At the end of the day, my biggest problem with how this whole situation is developing, is that it has made me scared. There have been many nights throughout my life where I have laid awake, thinking about the possibility my father may not come home the next morning. To anyone who’s dad is a doctor, a lawyer or an accountant, you cannot understand this the way I do. The reason you do not have this fear, is because men and women like my father do what they do. Society’s reaction to a small percentage of incidents, damning the other 99% who have done nothing wrong terrifies me. In the past months we have seen officers murdered, purely for having a badge and a uniform. Society does not condemn all doctor’s because one wrote a bad prescription. Why do we do it with police officers?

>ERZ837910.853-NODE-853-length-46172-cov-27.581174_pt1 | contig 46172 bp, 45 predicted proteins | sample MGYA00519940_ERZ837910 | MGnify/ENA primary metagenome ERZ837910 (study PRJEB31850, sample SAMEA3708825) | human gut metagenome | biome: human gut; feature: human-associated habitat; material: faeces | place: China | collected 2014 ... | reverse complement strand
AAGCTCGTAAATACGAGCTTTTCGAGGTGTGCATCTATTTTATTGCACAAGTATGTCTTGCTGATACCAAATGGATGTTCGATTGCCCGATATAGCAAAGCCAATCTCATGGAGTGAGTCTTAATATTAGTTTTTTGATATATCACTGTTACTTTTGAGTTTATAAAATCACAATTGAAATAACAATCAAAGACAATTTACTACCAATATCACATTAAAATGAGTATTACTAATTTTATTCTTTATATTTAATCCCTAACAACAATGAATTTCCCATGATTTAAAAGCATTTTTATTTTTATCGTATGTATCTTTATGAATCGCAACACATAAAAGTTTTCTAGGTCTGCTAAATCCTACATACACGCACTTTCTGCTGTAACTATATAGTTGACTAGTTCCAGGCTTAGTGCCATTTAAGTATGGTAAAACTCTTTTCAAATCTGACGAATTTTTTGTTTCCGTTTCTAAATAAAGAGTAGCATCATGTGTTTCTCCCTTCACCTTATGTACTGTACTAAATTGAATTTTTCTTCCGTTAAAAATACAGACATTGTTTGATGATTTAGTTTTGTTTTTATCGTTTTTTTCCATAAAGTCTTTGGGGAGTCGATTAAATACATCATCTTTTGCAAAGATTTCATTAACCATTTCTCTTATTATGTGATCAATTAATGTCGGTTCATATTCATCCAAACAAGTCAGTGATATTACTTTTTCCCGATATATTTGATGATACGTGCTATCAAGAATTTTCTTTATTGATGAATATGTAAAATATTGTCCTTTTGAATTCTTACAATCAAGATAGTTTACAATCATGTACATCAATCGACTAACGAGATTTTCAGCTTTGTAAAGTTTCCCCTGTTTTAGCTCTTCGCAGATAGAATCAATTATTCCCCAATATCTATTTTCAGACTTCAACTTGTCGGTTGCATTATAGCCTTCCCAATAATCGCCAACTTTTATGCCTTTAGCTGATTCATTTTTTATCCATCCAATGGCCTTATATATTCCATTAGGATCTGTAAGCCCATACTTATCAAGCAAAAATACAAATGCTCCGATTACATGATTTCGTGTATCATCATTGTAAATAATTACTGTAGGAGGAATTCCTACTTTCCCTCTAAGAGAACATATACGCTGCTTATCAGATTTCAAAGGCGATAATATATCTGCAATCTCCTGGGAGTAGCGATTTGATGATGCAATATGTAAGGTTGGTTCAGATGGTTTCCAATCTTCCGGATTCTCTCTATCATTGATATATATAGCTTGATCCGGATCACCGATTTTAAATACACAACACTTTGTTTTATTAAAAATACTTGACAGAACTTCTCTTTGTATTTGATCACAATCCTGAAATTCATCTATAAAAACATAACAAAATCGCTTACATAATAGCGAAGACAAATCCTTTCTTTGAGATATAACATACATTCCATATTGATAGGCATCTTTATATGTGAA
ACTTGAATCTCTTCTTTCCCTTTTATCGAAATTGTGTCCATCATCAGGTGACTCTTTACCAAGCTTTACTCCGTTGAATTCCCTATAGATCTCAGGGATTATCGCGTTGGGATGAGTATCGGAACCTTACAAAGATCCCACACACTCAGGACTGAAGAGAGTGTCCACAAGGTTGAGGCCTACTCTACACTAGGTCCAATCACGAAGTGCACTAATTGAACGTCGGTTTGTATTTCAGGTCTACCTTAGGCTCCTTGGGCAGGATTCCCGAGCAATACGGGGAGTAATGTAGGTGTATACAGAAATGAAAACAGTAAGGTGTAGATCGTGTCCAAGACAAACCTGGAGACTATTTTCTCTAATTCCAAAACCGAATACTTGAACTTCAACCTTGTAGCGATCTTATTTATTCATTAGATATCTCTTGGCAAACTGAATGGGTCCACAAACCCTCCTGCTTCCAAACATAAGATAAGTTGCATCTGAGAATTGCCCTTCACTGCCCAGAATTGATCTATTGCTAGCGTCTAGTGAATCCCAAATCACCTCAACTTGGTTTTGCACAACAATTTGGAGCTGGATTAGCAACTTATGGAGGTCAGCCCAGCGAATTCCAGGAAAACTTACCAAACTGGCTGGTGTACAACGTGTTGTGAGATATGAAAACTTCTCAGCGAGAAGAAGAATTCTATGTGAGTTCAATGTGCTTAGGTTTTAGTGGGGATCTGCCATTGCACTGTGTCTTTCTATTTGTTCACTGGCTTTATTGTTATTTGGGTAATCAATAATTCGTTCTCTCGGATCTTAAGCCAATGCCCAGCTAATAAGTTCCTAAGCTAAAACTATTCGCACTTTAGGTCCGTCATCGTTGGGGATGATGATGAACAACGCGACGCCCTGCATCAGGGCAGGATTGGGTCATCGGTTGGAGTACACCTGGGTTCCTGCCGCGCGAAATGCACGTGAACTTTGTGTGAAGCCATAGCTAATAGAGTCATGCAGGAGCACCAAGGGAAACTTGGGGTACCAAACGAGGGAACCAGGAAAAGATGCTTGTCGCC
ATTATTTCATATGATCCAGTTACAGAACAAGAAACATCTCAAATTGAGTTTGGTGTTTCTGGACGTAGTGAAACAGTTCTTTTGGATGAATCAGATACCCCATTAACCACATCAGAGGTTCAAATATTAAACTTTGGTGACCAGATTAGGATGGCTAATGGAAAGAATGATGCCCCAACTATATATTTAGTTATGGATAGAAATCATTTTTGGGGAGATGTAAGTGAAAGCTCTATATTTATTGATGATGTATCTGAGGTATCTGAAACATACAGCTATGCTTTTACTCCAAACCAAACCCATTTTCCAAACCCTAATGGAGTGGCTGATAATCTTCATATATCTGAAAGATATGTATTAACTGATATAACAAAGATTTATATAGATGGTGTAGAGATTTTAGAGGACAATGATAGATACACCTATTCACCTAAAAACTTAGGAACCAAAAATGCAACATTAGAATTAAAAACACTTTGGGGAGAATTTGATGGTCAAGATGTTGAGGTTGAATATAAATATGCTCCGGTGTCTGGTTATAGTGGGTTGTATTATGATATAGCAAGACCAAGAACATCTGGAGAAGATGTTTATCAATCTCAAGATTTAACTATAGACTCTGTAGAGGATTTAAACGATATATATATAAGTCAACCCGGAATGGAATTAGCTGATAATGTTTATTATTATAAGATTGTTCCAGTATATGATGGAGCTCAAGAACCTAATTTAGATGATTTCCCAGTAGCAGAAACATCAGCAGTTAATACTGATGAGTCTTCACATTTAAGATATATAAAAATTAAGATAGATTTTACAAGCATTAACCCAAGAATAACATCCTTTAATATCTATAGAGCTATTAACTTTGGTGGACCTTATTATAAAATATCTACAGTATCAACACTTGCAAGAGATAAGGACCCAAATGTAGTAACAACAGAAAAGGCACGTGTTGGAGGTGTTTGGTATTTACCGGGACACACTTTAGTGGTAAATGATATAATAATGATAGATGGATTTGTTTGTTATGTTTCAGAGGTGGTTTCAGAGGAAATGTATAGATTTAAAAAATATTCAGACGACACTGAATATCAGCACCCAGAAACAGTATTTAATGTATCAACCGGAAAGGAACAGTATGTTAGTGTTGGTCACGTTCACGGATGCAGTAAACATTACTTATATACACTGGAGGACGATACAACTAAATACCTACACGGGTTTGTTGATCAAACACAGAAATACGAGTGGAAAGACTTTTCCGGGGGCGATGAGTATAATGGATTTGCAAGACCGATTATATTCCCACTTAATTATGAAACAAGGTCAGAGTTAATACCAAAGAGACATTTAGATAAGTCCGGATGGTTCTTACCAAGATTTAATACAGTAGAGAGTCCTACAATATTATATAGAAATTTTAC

I’ll leave you with these words in hope that the next time you see a police officer, perhaps your perspective will be a little different. Try to see past the uniform, to see the man or woman behind the badge. The man or woman who just had to tell another mother or father that their son or daughter died. The man or woman who is doing what they do so that you can sleep easy at night while their family is awake worrying. The man or woman who at the end of the day, just wants to go home to see their little boy or girl who wants to grow up to be just like them.